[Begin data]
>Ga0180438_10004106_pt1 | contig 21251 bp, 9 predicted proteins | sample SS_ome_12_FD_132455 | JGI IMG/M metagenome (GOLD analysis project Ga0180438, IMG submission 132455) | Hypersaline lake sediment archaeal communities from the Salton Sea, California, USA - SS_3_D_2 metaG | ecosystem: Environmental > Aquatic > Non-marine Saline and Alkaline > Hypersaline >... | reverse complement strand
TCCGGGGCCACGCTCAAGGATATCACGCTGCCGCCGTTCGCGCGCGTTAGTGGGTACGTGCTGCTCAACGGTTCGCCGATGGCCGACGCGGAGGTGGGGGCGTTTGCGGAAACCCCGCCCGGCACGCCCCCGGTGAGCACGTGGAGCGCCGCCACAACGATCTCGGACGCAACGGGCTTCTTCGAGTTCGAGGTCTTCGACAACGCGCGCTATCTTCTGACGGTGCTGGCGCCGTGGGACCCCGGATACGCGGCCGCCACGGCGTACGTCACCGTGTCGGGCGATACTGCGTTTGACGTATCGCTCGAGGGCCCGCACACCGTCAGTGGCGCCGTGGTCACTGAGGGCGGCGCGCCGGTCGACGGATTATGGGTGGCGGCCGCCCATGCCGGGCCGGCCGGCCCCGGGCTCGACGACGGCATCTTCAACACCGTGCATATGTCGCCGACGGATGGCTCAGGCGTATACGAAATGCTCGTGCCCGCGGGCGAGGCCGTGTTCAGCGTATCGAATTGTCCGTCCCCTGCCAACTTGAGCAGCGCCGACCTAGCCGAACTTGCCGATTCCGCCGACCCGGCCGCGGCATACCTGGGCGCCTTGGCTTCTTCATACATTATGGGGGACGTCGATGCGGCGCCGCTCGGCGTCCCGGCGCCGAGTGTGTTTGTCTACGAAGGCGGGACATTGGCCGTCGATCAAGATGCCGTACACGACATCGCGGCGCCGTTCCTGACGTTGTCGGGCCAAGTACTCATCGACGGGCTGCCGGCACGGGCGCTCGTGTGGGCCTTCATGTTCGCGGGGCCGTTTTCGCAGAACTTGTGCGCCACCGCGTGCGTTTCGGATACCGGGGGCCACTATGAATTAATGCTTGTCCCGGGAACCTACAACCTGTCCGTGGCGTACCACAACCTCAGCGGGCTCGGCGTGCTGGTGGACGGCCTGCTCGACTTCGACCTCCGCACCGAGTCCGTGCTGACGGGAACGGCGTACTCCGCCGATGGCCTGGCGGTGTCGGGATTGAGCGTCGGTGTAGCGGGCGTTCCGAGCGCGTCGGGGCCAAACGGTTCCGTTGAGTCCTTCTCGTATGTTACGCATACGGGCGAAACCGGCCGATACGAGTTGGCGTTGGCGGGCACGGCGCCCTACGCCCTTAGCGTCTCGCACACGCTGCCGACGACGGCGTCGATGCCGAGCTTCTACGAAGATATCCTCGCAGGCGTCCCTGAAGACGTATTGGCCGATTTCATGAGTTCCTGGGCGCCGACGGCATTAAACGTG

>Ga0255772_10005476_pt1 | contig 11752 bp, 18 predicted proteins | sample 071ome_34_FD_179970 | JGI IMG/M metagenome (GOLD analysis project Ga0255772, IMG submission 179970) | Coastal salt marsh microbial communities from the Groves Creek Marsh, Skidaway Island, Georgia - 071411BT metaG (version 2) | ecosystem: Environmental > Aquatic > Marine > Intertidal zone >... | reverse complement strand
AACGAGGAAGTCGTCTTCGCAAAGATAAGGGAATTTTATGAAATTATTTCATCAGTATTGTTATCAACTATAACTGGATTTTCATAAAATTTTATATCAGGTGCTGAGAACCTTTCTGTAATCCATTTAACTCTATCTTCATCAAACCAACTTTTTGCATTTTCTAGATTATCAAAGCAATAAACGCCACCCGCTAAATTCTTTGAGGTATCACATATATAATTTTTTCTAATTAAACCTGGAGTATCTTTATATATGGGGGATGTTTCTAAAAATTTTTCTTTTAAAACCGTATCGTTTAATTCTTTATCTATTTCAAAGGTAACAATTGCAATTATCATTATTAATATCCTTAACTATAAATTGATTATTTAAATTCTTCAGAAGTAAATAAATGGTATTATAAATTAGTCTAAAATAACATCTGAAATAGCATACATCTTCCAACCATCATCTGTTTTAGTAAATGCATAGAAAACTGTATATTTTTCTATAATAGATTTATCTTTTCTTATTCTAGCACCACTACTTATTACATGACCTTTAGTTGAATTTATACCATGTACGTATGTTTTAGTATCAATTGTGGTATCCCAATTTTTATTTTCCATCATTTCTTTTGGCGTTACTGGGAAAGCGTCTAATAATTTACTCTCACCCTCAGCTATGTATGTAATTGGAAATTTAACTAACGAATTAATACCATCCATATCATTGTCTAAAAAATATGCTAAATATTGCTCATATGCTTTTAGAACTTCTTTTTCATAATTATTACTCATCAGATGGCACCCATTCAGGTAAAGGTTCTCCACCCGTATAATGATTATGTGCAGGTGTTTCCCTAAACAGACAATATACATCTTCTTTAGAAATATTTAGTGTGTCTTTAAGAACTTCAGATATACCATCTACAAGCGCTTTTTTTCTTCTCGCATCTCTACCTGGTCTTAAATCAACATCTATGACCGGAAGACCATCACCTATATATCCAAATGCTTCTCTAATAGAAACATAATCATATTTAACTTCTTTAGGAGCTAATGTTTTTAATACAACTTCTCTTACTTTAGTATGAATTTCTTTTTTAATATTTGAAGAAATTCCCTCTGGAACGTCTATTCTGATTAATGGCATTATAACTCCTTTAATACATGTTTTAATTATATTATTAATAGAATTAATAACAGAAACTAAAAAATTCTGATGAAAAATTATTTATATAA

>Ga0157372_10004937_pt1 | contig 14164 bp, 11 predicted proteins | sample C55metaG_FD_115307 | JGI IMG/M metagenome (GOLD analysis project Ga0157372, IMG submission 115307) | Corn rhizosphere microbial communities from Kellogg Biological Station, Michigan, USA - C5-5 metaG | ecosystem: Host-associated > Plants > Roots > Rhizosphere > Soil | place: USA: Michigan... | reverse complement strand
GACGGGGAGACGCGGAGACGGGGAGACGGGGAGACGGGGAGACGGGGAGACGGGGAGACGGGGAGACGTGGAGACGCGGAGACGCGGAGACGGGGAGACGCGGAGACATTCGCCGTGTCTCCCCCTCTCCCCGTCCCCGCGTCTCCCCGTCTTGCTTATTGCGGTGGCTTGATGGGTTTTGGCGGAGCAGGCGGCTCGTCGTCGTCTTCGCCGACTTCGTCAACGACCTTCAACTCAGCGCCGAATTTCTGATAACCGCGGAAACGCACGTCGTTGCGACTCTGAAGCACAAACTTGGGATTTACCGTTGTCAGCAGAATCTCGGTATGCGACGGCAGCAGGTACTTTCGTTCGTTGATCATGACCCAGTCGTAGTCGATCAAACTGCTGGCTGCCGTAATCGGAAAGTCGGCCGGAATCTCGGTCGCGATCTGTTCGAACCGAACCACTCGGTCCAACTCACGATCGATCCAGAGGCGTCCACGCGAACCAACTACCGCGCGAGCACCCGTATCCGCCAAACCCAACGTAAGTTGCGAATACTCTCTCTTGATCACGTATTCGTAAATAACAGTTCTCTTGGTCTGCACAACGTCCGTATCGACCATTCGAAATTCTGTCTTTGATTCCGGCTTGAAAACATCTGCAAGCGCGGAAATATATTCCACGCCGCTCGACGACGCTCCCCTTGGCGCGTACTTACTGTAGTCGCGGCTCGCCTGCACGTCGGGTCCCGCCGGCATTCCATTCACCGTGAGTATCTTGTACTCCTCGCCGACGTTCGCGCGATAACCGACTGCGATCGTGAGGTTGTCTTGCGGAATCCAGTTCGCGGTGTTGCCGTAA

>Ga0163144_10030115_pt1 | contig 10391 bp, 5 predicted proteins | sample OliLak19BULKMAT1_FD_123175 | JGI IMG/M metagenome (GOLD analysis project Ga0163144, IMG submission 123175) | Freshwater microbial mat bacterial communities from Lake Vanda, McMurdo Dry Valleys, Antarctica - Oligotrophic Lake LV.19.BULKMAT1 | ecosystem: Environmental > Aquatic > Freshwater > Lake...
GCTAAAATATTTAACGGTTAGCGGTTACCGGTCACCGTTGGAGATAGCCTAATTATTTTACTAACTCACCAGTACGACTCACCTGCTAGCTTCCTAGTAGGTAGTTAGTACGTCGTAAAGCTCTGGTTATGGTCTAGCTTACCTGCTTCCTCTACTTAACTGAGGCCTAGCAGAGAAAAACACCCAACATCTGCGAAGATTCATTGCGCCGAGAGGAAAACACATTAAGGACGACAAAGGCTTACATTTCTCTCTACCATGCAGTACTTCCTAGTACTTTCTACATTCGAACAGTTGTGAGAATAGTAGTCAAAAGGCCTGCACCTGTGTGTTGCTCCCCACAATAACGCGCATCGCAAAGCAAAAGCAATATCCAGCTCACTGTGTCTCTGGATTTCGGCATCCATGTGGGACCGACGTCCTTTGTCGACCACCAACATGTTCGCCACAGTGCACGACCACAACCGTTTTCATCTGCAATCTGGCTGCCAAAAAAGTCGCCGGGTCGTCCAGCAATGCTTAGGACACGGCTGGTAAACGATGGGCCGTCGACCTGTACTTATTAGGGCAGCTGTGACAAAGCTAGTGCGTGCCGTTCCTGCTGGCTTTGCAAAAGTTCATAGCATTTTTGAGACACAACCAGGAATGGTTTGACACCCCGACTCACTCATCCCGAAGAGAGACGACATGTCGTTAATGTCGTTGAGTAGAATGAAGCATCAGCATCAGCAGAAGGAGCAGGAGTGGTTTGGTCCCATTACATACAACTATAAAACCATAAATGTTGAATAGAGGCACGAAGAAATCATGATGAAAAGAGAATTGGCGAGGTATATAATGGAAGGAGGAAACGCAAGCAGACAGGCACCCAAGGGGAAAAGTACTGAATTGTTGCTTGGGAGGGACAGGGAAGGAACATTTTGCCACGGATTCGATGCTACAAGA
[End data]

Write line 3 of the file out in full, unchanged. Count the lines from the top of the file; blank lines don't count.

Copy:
>Ga0255772_10005476_pt1 | contig 11752 bp, 18 predicted proteins | sample 071ome_34_FD_179970 | JGI IMG/M metagenome (GOLD analysis project Ga0255772, IMG submission 179970) | Coastal salt marsh microbial communities from the Groves Creek Marsh, Skidaway Island, Georgia - 071411BT metaG (version 2) | ecosystem: Environmental > Aquatic > Marine > Intertidal zone >... | reverse complement strand